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Draft Profile: LB Hughes changed for the better

Each Monday, Wednesday and Friday leading up to the NFL Draft April 22nd, will profile one of the more highly touted prospects at each position in the 2010 draft class. A position group video preview will accompany each of these feature stories in the media lounge featuring the top five prospects at each position. We continue our pre-draft feature series with Texas Christian University running back turned defensive end/outside linebacker Jerry Hughes.
In this year's NFL draft, a Texas Christian University product, defensive end Jerry Hughes, might just bring back memories of a fairly influential Buffalo Bills draft pick from the same position of a few years ago: Aaron Schobel.

Hughes is drawing comparisons to Schobel, a second-round pick (46th overall) from the 2001 draft. A huge difference, though, is the fact that Hughes is fairly new to the defensive side of the ball.

Originally recruited as a Texas Class 5A honorable mention running back out of Austin, where he rushed for 1,412 yards and 19 touchdowns his senior year, the 6-2, 255-pounder never saw action at his primary position. Instead his college career at TCU began at defensive end, and he did not disappoint.

Starting in 27 of his 49 career games for the Horned Frogs, Hughes racked up 28.5 sacks. In a highlight-reel senior campaign, he recorded 11.5 sacks and 16.5 tackles for loss. His junior season was even more impressive. Hughes led the nation with 15 sacks to go along with 18.5 tackles for loss, six forced fumbles and two interceptions – one returned for a touchdown.

Most notably, Hughes helped to carry TCU to a perfect 8-0 record in the Mountain West Conference en route to an unfortunate, 17-10, loss to an undefeated Boise State team in the Fiesta Bowl.

Hughes' draft stock is quite high considering his impressive numbers from the NFL Combine. As such, he projects to be a late-first to early-second round pick. The pass rusher is labeled as a "tweener" by pro scouts. Some believe he's an outside linebacker in a 3-4 scheme, while others maintain he could serve as a 4-3 defensive end. Either way his accomplishments as the Horned Frogs' most prolific pass disrupter are hard to ignore.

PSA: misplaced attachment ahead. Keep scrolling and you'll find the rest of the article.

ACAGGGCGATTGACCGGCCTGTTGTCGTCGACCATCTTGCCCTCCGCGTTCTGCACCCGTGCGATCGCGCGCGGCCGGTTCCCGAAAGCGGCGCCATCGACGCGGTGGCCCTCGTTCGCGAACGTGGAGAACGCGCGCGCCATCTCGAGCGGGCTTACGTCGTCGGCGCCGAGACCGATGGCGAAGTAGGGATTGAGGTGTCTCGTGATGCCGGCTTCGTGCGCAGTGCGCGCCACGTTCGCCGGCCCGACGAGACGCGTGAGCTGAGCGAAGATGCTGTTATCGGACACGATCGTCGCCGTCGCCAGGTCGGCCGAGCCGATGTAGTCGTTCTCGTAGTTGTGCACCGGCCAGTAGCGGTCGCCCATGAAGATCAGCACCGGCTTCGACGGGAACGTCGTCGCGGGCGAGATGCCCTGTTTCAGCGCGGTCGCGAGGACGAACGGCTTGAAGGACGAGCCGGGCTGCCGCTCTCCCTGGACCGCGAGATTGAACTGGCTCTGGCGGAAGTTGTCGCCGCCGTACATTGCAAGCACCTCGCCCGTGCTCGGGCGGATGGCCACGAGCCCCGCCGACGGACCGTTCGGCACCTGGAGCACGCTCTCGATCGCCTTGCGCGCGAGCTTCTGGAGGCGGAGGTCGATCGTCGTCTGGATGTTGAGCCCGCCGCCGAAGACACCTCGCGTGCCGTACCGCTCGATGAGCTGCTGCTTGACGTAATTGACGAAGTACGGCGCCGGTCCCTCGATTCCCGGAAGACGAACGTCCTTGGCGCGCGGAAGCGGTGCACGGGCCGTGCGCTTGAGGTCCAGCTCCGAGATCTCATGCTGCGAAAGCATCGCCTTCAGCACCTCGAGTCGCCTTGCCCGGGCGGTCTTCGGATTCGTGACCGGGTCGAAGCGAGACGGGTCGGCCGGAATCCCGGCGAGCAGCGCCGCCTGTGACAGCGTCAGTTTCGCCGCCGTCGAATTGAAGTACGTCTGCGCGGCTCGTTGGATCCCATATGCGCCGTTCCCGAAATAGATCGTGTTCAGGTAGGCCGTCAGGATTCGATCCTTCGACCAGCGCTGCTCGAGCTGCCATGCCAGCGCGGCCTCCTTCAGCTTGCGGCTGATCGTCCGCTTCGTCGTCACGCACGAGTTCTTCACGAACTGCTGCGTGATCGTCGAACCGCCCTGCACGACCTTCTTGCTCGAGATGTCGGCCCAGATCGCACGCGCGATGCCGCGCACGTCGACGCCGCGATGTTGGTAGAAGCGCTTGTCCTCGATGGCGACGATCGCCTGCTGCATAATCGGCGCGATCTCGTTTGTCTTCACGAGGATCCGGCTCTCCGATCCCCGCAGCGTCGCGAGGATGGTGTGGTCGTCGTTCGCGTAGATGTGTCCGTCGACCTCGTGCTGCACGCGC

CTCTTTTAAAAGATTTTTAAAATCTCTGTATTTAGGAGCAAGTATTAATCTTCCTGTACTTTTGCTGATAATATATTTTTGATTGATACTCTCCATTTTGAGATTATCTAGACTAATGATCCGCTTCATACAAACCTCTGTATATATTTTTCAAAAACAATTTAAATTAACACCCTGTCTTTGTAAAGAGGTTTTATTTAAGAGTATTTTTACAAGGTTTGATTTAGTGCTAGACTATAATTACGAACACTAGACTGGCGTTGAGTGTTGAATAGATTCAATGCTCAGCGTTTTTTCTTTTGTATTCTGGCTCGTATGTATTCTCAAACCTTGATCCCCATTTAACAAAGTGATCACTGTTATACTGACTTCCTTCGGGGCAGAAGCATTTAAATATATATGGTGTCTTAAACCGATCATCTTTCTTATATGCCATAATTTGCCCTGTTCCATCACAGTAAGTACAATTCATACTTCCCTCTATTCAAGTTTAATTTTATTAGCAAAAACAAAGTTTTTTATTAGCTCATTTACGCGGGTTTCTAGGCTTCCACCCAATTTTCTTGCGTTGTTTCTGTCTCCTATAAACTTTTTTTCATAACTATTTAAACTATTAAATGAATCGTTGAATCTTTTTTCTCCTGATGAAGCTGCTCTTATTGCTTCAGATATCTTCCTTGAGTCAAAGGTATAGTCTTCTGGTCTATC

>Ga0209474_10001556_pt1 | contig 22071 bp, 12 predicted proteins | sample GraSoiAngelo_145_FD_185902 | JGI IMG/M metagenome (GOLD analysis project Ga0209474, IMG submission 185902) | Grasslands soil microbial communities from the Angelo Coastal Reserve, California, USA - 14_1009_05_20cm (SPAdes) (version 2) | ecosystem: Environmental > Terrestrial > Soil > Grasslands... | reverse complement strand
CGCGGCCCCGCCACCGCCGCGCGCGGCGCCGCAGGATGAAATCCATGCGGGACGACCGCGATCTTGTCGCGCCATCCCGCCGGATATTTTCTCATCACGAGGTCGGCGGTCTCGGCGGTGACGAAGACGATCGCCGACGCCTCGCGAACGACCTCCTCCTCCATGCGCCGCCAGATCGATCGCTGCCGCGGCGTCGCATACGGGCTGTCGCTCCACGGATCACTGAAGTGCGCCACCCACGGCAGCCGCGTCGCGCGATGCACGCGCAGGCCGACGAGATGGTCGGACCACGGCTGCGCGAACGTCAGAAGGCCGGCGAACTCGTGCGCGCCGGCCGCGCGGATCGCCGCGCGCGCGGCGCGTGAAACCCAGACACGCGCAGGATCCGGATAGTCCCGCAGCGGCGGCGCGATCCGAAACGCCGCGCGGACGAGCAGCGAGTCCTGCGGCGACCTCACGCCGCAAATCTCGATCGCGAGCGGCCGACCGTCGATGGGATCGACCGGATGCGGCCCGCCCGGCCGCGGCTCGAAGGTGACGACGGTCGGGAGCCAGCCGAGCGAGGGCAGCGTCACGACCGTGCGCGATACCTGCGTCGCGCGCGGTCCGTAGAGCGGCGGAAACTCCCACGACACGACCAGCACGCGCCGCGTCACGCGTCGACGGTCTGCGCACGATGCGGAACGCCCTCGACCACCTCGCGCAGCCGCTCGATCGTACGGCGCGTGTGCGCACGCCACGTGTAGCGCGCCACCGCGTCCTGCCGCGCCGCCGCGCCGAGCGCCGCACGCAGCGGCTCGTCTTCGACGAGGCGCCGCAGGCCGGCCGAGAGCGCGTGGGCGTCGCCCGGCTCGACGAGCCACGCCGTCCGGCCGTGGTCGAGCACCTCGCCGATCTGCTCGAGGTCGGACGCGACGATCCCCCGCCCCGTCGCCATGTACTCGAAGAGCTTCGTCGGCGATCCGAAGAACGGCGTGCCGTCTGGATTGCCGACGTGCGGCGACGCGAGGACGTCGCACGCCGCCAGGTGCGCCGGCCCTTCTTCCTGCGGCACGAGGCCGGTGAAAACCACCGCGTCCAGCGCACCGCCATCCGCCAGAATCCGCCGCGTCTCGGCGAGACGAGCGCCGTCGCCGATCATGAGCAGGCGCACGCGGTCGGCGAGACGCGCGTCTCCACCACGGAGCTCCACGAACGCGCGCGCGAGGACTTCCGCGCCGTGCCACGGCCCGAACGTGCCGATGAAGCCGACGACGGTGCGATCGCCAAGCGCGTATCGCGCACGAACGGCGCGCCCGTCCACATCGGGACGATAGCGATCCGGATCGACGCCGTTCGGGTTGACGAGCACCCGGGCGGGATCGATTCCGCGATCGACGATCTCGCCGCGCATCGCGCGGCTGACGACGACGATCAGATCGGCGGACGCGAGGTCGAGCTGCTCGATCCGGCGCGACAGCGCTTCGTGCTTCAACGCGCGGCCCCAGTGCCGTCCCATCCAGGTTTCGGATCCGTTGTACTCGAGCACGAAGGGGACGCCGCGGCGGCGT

What could prove to be a problem, though, is his relative lack of experience on defense. That might be the case, but Hughes believes his experience on offense ultimately helped his development as a defensive end.

"Being a running back you always focus on your speed so I felt like bringing that to the defensive side of the ball really helped me," Hughes said. "Just being more explosive than other people, being faster and things like that."

Hughes' smooth transition to defensive end was due to his work with TCU defensive coordinator and defensive ends coach, Dick Bumpas.

"(Bumpas) did a great job of teaching me the fundamentals," Hughes said. "When you have someone who is able to walk to you through it and make that transition, it makes things a lot better."

With a lot of concern over what many believe to be a "rawness" at his new position, Hughes did impress with the improvements he made over a relatively short period of time. Originally coming into college weighing 200 pounds, putting on 55 pounds of bulk in the weight room speaks to his willingness to adapt to a new position.

And a new position is very well what Hughes could encounter in the professional ranks should he got to a team employing a 3-4 defensive system. Sliding back to outside linebacker from defensive end however, pales in comparison to the change he made when he stepped on the TCU campus four years ago.

"I'm hearing different things (about the change) from defensive end to outside linebacker," Hughes said. "Wherever they ask me to play, I'll be more than happy to play and give it 110 percent.

"I've only been on the defensive side of the ball for four years so my knowledge of that side of the ball is still very minimal. So I have to open up and extend myself so I can learn more. I still have to learn things as far as defensive end, certain techniques, certain ways to do things. And now I also have to adapt and learn the outside linebacker position, which is what I think I'm capable of doing."

In the NFL Combine, Hughes was a top performer in the 40-yard dash, 3-cone drill and the 20-yard shuttle run. His numbers reinforced an agility most scouts feel would cater to the outside linebacker position.

Hughes ran a 4.15 in the 20-yard shuttle, best when compared to all defensive linemen at the Combine. His 4.69 in the 40-yard dash and a 6.99 mark in the 3-cone drill were both good for fourth-best among players at his position. The kicker, however, is the fact that, while Hughes' numbers were stellar among defensive linemen, when compared to other linebackers, many times his showings would be considered average, at best.

But when asked to describe the type of player he is, Hughes said: "I'm a fast player, somebody who has speed. I'm going to use that to my advantage, to get to the ball a lot of times."

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